real life

The extraordinary story of the girl born without an anus.

Most teenage girls are thinking about boys, friends and school, wondering what to wear to the movies that weekend and hoping their parents don’t notice the black nail polish on their toes.

For 14-year-old Aiesha Ross, she thinks none of those thoughts. Her thoughts revolve around the colostomy bag she will wear for the rest of her life, wondering which outfit best hides it and experiencing grief over the fact she can’t wear a bikini like her peers.

Ross has spent her entire life just wanting to be normal. As many young and impressionable teenage girls believe, she thinks that by fitting into society’s idea of normal she would be protected from the bullies who have relentlessly teased her all her life. The sad reality is that bullies will always find something to tease you about, however Ross would probably prefer to be teased for anything else other than her medical condition.

Aiesha Ross was born without an anus or rectum, as well as cloacal abnormalities that damaged the nerves in her spine. UK newspaper Metro explains that these nerves control her bowel and bladder, which means she has no control over them and has to wear a colostomy bag, using a tube to empty her bladder. She has one kidney and has a vaginal pouch thanks to surgical intervention, however has no uterus or cervix.

She will never carry her own children.

Aiesha Ross has recently come to the world's attention after a video of her delivering a powerful speech called "The New Normal" was posted on YouTube by her mother Louise Elliot. The proud mum posted the video in October of this year along with this statement:

This a video of my courageous daughters speech that she performed at her school speech competition and won. She has struggled her whole life with bullies and not being "normal" because of a medical condition that is invisible to most people (to anybody that doesn't know her you wouldn't know anything was wrong with her). This speech is about her life and the struggles she has had to fit in and feel "normal". She wants to be "the new normal". I hope this video helps inspire other people that are struggling to feel normal to be courageous and proud of who they are, and to join "the new normal".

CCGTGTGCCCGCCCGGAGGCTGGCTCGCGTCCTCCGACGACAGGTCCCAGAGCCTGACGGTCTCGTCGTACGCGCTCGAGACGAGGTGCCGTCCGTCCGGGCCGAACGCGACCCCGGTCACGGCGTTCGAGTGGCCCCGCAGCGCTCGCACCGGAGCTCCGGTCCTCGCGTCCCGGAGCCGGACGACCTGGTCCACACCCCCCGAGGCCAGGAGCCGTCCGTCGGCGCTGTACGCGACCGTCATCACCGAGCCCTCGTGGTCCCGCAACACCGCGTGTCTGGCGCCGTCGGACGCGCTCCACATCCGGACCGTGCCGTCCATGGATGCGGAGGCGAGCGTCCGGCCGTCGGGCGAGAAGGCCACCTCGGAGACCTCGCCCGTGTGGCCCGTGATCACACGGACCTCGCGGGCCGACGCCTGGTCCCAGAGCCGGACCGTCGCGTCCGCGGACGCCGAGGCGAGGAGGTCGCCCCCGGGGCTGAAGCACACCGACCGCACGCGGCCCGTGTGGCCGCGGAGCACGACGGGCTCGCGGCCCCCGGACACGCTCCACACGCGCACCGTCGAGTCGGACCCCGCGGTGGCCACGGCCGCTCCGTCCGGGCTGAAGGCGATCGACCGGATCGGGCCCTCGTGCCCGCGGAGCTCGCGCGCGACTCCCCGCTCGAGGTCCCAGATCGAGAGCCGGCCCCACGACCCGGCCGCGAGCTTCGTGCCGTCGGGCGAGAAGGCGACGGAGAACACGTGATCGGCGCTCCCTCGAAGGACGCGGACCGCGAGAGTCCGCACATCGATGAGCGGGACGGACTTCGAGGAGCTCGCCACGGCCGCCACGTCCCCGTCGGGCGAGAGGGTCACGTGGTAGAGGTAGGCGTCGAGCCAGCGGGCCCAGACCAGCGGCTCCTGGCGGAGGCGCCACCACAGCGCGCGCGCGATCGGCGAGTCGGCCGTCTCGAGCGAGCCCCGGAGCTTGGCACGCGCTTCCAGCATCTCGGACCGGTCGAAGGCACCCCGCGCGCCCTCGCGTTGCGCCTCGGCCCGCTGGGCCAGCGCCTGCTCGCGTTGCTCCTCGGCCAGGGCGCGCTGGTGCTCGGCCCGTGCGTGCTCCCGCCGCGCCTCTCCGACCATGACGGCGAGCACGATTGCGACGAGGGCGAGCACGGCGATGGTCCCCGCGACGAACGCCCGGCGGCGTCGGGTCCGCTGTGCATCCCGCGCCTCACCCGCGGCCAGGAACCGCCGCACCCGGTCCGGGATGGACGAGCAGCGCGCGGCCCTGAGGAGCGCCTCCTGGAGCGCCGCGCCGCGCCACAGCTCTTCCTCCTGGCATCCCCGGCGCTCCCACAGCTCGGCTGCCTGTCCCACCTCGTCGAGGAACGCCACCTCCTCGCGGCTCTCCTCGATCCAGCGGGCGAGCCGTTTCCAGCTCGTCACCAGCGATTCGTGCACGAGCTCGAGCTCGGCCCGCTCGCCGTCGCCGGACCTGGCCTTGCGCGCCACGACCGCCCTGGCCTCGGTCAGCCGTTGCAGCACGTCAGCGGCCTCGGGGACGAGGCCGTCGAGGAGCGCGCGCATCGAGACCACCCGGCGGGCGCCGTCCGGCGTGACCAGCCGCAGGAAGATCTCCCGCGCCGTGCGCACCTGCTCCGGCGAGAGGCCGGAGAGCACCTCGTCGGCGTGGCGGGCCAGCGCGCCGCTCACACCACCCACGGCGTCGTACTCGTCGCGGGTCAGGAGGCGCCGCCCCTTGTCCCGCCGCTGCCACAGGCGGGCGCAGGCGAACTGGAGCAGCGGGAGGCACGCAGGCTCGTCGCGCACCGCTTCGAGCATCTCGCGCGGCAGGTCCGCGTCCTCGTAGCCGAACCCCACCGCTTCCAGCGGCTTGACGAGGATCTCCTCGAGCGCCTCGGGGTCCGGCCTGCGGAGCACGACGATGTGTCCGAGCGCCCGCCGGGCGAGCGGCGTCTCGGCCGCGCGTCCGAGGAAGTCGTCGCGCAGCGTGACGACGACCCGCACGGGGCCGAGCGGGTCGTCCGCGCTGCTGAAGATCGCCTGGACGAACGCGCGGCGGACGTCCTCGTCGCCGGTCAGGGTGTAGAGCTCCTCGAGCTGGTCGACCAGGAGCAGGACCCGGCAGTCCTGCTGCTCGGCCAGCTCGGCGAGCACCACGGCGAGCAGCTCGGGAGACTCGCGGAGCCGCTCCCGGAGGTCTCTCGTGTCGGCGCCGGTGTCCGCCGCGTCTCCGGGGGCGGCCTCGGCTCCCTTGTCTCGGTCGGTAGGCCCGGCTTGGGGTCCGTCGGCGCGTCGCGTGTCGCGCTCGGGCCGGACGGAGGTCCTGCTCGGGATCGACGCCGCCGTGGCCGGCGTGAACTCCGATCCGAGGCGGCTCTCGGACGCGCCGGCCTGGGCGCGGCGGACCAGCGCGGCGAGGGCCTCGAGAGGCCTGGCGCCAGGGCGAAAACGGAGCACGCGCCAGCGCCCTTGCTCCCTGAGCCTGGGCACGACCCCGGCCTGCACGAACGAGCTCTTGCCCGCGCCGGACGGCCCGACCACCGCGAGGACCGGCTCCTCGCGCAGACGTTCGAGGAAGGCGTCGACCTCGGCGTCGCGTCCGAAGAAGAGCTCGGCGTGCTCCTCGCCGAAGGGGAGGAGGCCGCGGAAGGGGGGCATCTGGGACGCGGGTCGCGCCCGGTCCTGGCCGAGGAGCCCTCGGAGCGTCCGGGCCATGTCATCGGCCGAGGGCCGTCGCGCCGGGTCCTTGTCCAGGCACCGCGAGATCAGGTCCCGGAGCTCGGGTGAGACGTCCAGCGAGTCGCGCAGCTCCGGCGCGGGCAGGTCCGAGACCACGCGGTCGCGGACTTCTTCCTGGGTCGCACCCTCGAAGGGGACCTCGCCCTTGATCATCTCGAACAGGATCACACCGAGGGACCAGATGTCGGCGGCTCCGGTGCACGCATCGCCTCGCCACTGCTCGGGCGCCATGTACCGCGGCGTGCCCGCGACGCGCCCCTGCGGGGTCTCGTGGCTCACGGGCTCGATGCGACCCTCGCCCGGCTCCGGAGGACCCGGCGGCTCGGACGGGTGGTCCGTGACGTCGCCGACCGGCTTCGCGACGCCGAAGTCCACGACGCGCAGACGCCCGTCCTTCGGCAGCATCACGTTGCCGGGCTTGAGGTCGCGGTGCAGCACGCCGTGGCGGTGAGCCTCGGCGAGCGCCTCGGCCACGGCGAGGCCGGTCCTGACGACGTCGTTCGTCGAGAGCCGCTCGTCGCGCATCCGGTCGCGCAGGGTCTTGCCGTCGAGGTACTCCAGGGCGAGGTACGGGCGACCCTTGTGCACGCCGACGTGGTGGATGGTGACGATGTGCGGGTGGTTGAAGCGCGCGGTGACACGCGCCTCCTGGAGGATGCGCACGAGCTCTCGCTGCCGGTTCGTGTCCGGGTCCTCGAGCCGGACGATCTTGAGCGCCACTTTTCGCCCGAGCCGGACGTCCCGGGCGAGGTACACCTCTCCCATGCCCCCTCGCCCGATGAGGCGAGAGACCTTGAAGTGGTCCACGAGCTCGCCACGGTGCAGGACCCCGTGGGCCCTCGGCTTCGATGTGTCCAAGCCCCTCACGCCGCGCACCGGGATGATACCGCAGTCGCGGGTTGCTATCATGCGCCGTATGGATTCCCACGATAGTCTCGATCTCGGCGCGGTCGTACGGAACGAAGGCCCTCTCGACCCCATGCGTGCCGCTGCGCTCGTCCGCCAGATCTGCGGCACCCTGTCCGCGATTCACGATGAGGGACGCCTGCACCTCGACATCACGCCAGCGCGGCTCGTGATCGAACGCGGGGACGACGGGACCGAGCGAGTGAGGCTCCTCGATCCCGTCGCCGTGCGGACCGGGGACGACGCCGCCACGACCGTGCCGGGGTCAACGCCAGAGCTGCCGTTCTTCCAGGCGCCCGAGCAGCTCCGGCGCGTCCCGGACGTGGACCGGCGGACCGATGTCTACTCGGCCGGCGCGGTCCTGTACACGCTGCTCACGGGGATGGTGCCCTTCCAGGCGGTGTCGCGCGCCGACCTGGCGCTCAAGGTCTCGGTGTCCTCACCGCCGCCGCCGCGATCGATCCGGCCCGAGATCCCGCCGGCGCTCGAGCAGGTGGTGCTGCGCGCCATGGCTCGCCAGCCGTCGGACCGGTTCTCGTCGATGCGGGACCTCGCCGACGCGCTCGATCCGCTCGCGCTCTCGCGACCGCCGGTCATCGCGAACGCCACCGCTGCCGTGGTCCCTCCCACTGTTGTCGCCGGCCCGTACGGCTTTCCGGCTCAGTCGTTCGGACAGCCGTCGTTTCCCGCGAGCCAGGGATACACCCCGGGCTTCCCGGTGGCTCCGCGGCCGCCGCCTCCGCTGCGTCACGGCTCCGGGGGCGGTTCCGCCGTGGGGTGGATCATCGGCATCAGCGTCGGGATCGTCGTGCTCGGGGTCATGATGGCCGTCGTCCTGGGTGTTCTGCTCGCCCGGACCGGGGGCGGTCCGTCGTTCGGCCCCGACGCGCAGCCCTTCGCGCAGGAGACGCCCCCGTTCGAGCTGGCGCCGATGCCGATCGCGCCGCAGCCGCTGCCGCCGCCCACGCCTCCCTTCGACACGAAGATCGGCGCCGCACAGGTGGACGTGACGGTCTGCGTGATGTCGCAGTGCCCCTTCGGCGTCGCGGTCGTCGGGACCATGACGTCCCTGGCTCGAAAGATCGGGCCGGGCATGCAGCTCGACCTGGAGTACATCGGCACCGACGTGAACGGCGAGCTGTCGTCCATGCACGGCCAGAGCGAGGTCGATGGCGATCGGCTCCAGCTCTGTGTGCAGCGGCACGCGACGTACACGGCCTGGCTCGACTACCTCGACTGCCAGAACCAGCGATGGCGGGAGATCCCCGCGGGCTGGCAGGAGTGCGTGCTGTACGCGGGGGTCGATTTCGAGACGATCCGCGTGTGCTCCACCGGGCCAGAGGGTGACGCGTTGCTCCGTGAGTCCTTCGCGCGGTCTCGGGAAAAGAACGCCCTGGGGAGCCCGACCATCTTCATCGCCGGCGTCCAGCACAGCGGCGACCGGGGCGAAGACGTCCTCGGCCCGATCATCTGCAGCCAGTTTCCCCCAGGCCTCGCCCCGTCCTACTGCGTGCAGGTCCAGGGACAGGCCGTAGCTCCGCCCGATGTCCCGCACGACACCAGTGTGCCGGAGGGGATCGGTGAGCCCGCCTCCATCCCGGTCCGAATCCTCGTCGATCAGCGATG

The New Zealand teen delivers the speech to her classmates, describing her condition, the bullying she has endured and the challenges she faces each day.

She says, "Being normal is doing things everyone else does. Normal things like going on sleepovers, going on camps, going on trips and going swimming are easy things for you to do but not so easy for me. See, I have to take precautions for everything. And at our age, wearing a bikini is normal, going to sleepovers is normal, to not have to live life wondering whether you will have a husband is normal."

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You can watch Aiesha Ross' full speech here. 

Video via Louise Elliott

"Now let me explain how this affects my not-so-normal life."

"I haven't been able to go on school camps unless I have a parent or teacher with me. I can't go to sleepovers because I'm not normal. I'm always wondering if I'll even have a husband or children when I'm older, because I'm not normal. I'm in and out of hospital because I'm not normal."

Then she goes on to describe the bullying she's had to endure.

"I'm sure everyone in this room has had some kind of bully in their life. Well, so have I. I'm bullied on a daily basis. I'm called disgusting, weird and ugly. I'm looked down upon because I can't have my own children, because I'm not normal. I wear clothes that cover my stomach because I'm not normal."

"I am teased from my own brothers and sisters because I am not normal."

And if that's not heart-breaking enough, she then goes on to describe her darkest moments.

"Sometimes I do think people would probably be better off without me, because no one would have to deal with my problems and issues." She starts to cry before going on to say, "But if I have to put up with myself every day, then so do you." At this stage her classmates laugh with her, and we get a sense of his young girl's strength behind the suffering.

Still, she doesn't want pity.

"Please don't take pity on me or treat me differently," she asks, "because I am not different, I am unique."

It's then that she delivers her most powerful message of all, a message that all teenage girls need to hear.

"There is no such thing as being normal. I am so sick of being compared to others, who are so-called "normal". I am sick and tired of being treated differently because "I'm not normal". I am so sick and tired of the old "normal"."

"Please take a stand and make a new normal."

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